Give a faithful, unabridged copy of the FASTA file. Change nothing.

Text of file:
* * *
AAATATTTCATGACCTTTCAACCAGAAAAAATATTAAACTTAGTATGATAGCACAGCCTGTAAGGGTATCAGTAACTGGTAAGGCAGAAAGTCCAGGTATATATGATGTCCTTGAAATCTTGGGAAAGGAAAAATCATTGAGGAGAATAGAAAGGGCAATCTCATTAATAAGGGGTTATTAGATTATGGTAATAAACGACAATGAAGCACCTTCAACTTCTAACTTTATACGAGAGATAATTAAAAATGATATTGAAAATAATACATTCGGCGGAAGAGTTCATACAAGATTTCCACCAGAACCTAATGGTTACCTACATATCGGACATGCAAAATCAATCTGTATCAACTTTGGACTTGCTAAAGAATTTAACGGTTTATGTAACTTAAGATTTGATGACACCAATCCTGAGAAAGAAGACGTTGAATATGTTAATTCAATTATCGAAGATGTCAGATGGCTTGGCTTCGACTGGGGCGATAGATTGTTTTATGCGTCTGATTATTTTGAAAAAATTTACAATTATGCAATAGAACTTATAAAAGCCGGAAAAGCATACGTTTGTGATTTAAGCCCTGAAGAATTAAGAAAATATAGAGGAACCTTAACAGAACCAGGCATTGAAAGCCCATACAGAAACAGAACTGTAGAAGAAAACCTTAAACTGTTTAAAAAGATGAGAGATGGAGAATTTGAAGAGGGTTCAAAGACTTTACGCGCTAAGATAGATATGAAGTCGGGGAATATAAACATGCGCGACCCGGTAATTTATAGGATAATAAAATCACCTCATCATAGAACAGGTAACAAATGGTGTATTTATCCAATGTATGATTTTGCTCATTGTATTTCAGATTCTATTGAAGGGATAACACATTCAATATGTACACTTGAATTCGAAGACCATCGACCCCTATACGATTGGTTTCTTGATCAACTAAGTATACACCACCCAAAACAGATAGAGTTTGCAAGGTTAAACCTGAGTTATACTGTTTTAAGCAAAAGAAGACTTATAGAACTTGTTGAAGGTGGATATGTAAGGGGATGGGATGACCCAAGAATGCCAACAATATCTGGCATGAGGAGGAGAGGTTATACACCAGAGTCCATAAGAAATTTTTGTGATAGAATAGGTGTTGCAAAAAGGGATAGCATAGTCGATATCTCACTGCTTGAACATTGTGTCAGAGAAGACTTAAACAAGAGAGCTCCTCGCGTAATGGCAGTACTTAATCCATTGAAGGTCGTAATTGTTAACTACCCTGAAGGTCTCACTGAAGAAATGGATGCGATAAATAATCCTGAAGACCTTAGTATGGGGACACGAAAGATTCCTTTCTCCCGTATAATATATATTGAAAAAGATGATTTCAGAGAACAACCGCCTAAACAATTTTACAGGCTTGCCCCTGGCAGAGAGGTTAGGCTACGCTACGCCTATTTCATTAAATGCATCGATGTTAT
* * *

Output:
AAATATTTCATGACCTTTCAACCAGAAAAAATATTAAACTTAGTATGATAGCACAGCCTGTAAGGGTATCAGTAACTGGTAAGGCAGAAAGTCCAGGTATATATGATGTCCTTGAAATCTTGGGAAAGGAAAAATCATTGAGGAGAATAGAAAGGGCAATCTCATTAATAAGGGGTTATTAGATTATGGTAATAAACGACAATGAAGCACCTTCAACTTCTAACTTTATACGAGAGATAATTAAAAATGATATTGAAAATAATACATTCGGCGGAAGAGTTCATACAAGATTTCCACCAGAACCTAATGGTTACCTACATATCGGACATGCAAAATCAATCTGTATCAACTTTGGACTTGCTAAAGAATTTAACGGTTTATGTAACTTAAGATTTGATGACACCAATCCTGAGAAAGAAGACGTTGAATATGTTAATTCAATTATCGAAGATGTCAGATGGCTTGGCTTCGACTGGGGCGATAGATTGTTTTATGCGTCTGATTATTTTGAAAAAATTTACAATTATGCAATAGAACTTATAAAAGCCGGAAAAGCATACGTTTGTGATTTAAGCCCTGAAGAATTAAGAAAATATAGAGGAACCTTAACAGAACCAGGCATTGAAAGCCCATACAGAAACAGAACTGTAGAAGAAAACCTTAAACTGTTTAAAAAGATGAGAGATGGAGAATTTGAAGAGGGTTCAAAGACTTTACGCGCTAAGATAGATATGAAGTCGGGGAATATAAACATGCGCGACCCGGTAATTTATAGGATAATAAAATCACCTCATCATAGAACAGGTAACAAATGGTGTATTTATCCAATGTATGATTTTGCTCATTGTATTTCAGATTCTATTGAAGGGATAACACATTCAATATGTACACTTGAATTCGAAGACCATCGACCCCTATACGATTGGTTTCTTGATCAACTAAGTATACACCACCCAAAACAGATAGAGTTTGCAAGGTTAAACCTGAGTTATACTGTTTTAAGCAAAAGAAGACTTATAGAACTTGTTGAAGGTGGATATGTAAGGGGATGGGATGACCCAAGAATGCCAACAATATCTGGCATGAGGAGGAGAGGTTATACACCAGAGTCCATAAGAAATTTTTGTGATAGAATAGGTGTTGCAAAAAGGGATAGCATAGTCGATATCTCACTGCTTGAACATTGTGTCAGAGAAGACTTAAACAAGAGAGCTCCTCGCGTAATGGCAGTACTTAATCCATTGAAGGTCGTAATTGTTAACTACCCTGAAGGTCTCACTGAAGAAATGGATGCGATAAATAATCCTGAAGACCTTAGTATGGGGACACGAAAGATTCCTTTCTCCCGTATAATATATATTGAAAAAGATGATTTCAGAGAACAACCGCCTAAACAATTTTACAGGCTTGCCCCTGGCAGAGAGGTTAGGCTACGCTACGCCTATTTCATTAAATGCATCGATGTTAT